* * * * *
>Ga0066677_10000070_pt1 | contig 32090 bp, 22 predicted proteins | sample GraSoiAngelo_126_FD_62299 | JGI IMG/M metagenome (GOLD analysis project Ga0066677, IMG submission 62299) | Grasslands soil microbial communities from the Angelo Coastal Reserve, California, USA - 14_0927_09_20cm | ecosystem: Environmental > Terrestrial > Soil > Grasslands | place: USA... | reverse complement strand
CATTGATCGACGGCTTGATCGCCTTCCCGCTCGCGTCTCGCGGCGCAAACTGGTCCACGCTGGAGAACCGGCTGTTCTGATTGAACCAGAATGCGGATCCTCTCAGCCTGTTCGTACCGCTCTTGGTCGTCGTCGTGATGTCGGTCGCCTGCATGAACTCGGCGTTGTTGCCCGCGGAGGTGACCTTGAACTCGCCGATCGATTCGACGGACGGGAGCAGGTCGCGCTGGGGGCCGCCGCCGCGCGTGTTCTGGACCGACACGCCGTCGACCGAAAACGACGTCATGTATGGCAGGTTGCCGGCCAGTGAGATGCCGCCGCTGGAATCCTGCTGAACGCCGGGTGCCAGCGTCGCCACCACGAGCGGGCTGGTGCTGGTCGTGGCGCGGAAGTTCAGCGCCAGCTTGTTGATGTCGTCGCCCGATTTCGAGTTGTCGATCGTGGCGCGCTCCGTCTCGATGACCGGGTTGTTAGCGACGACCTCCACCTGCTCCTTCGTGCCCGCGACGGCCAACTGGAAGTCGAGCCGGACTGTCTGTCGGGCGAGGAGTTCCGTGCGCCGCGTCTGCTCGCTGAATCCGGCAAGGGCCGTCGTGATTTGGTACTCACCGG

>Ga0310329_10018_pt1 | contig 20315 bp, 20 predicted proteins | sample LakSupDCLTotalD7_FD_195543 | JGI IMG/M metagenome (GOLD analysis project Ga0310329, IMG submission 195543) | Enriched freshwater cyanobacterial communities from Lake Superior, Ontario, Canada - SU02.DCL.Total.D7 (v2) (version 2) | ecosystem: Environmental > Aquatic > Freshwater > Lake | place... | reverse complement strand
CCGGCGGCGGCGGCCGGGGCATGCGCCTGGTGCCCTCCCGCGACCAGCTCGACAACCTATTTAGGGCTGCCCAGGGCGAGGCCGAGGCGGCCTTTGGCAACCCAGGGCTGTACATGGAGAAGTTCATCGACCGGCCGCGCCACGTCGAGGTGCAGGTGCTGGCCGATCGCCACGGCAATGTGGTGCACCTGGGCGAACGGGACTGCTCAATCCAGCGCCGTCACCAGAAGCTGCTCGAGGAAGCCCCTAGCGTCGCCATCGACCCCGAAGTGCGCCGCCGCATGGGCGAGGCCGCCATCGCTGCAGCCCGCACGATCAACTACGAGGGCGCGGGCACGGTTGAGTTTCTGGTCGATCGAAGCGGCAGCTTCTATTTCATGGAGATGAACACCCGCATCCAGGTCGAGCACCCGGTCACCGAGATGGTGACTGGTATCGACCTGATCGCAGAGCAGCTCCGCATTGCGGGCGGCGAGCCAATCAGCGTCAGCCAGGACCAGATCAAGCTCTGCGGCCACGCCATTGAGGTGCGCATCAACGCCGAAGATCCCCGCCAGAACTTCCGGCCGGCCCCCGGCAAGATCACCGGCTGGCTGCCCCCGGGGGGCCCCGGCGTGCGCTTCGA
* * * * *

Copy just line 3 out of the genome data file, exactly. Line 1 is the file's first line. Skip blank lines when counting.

>Ga0310329_10018_pt1 | contig 20315 bp, 20 predicted proteins | sample LakSupDCLTotalD7_FD_195543 | JGI IMG/M metagenome (GOLD analysis project Ga0310329, IMG submission 195543) | Enriched freshwater cyanobacterial communities from Lake Superior, Ontario, Canada - SU02.DCL.Total.D7 (v2) (version 2) | ecosystem: Environmental > Aquatic > Freshwater > Lake | place... | reverse complement strand